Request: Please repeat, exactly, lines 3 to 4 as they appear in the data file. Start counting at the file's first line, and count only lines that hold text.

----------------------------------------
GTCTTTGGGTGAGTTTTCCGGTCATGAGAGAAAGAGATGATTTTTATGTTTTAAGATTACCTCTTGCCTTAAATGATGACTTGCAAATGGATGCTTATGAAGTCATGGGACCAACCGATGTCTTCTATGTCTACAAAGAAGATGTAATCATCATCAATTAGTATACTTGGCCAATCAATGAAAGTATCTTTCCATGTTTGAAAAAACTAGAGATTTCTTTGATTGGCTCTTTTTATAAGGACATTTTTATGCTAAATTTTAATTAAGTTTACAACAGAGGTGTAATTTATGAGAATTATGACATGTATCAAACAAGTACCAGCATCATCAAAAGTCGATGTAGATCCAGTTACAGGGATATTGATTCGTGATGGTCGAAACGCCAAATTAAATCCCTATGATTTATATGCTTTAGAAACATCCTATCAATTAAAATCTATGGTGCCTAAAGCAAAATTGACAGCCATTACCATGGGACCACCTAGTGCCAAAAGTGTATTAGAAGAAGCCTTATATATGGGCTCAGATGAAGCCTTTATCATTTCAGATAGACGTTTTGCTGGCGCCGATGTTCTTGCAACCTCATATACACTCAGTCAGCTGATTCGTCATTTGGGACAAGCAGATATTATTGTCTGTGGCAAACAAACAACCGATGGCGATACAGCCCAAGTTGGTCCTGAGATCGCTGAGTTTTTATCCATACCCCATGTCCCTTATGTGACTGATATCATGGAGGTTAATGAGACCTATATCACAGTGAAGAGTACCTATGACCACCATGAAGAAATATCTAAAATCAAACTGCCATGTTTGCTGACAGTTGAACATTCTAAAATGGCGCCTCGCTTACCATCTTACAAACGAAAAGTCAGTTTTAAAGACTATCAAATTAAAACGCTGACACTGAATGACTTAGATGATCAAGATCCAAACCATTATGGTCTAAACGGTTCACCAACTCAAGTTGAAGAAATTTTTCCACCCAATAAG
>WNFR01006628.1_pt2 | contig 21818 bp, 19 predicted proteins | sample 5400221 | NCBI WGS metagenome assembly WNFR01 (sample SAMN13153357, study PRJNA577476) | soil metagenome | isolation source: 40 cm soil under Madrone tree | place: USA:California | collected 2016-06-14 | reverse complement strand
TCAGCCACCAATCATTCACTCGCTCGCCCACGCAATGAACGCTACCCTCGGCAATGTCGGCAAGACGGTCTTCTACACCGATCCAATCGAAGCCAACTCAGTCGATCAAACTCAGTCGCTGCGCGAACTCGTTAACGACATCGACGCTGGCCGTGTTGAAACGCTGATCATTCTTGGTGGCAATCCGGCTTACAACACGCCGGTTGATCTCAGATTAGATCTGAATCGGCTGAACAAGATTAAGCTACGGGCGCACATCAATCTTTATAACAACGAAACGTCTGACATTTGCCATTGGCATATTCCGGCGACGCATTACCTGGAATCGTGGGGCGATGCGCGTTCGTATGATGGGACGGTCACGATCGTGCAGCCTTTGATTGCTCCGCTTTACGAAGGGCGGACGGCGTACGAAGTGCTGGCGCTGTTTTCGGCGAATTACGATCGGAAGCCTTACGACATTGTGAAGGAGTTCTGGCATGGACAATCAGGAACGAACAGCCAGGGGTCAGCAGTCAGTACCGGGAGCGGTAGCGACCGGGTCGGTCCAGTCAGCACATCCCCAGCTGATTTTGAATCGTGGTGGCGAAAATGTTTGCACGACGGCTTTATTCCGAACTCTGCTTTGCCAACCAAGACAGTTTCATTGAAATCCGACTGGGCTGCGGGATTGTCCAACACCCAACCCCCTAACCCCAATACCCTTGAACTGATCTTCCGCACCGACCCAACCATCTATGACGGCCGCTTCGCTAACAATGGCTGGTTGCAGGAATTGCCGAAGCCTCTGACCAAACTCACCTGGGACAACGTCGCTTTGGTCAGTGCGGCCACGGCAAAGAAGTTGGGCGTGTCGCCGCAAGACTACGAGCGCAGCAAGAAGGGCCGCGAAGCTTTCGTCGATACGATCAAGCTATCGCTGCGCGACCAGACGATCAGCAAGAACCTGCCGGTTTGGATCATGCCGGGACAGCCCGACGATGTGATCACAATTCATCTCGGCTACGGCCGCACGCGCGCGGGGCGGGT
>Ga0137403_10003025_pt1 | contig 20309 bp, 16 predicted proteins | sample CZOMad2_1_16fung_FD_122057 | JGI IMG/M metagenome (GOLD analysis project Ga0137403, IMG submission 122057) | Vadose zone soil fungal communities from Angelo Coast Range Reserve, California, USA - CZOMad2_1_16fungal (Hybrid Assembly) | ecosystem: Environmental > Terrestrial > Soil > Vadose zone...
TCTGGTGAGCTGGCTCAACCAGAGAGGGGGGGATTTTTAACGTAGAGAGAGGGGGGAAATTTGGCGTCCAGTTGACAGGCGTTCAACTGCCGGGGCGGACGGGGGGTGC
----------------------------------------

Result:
TCAGCCACCAATCATTCACTCGCTCGCCCACGCAATGAACGCTACCCTCGGCAATGTCGGCAAGACGGTCTTCTACACCGATCCAATCGAAGCCAACTCAGTCGATCAAACTCAGTCGCTGCGCGAACTCGTTAACGACATCGACGCTGGCCGTGTTGAAACGCTGATCATTCTTGGTGGCAATCCGGCTTACAACACGCCGGTTGATCTCAGATTAGATCTGAATCGGCTGAACAAGATTAAGCTACGGGCGCACATCAATCTTTATAACAACGAAACGTCTGACATTTGCCATTGGCATATTCCGGCGACGCATTACCTGGAATCGTGGGGCGATGCGCGTTCGTATGATGGGACGGTCACGATCGTGCAGCCTTTGATTGCTCCGCTTTACGAAGGGCGGACGGCGTACGAAGTGCTGGCGCTGTTTTCGGCGAATTACGATCGGAAGCCTTACGACATTGTGAAGGAGTTCTGGCATGGACAATCAGGAACGAACAGCCAGGGGTCAGCAGTCAGTACCGGGAGCGGTAGCGACCGGGTCGGTCCAGTCAGCACATCCCCAGCTGATTTTGAATCGTGGTGGCGAAAATGTTTGCACGACGGCTTTATTCCGAACTCTGCTTTGCCAACCAAGACAGTTTCATTGAAATCCGACTGGGCTGCGGGATTGTCCAACACCCAACCCCCTAACCCCAATACCCTTGAACTGATCTTCCGCACCGACCCAACCATCTATGACGGCCGCTTCGCTAACAATGGCTGGTTGCAGGAATTGCCGAAGCCTCTGACCAAACTCACCTGGGACAACGTCGCTTTGGTCAGTGCGGCCACGGCAAAGAAGTTGGGCGTGTCGCCGCAAGACTACGAGCGCAGCAAGAAGGGCCGCGAAGCTTTCGTCGATACGATCAAGCTATCGCTGCGCGACCAGACGATCAGCAAGAACCTGCCGGTTTGGATCATGCCGGGACAGCCCGACGATGTGATCACAATTCATCTCGGCTACGGCCGCACGCGCGCGGGGCGGGT
>Ga0137403_10003025_pt1 | contig 20309 bp, 16 predicted proteins | sample CZOMad2_1_16fung_FD_122057 | JGI IMG/M metagenome (GOLD analysis project Ga0137403, IMG submission 122057) | Vadose zone soil fungal communities from Angelo Coast Range Reserve, California, USA - CZOMad2_1_16fungal (Hybrid Assembly) | ecosystem: Environmental > Terrestrial > Soil > Vadose zone...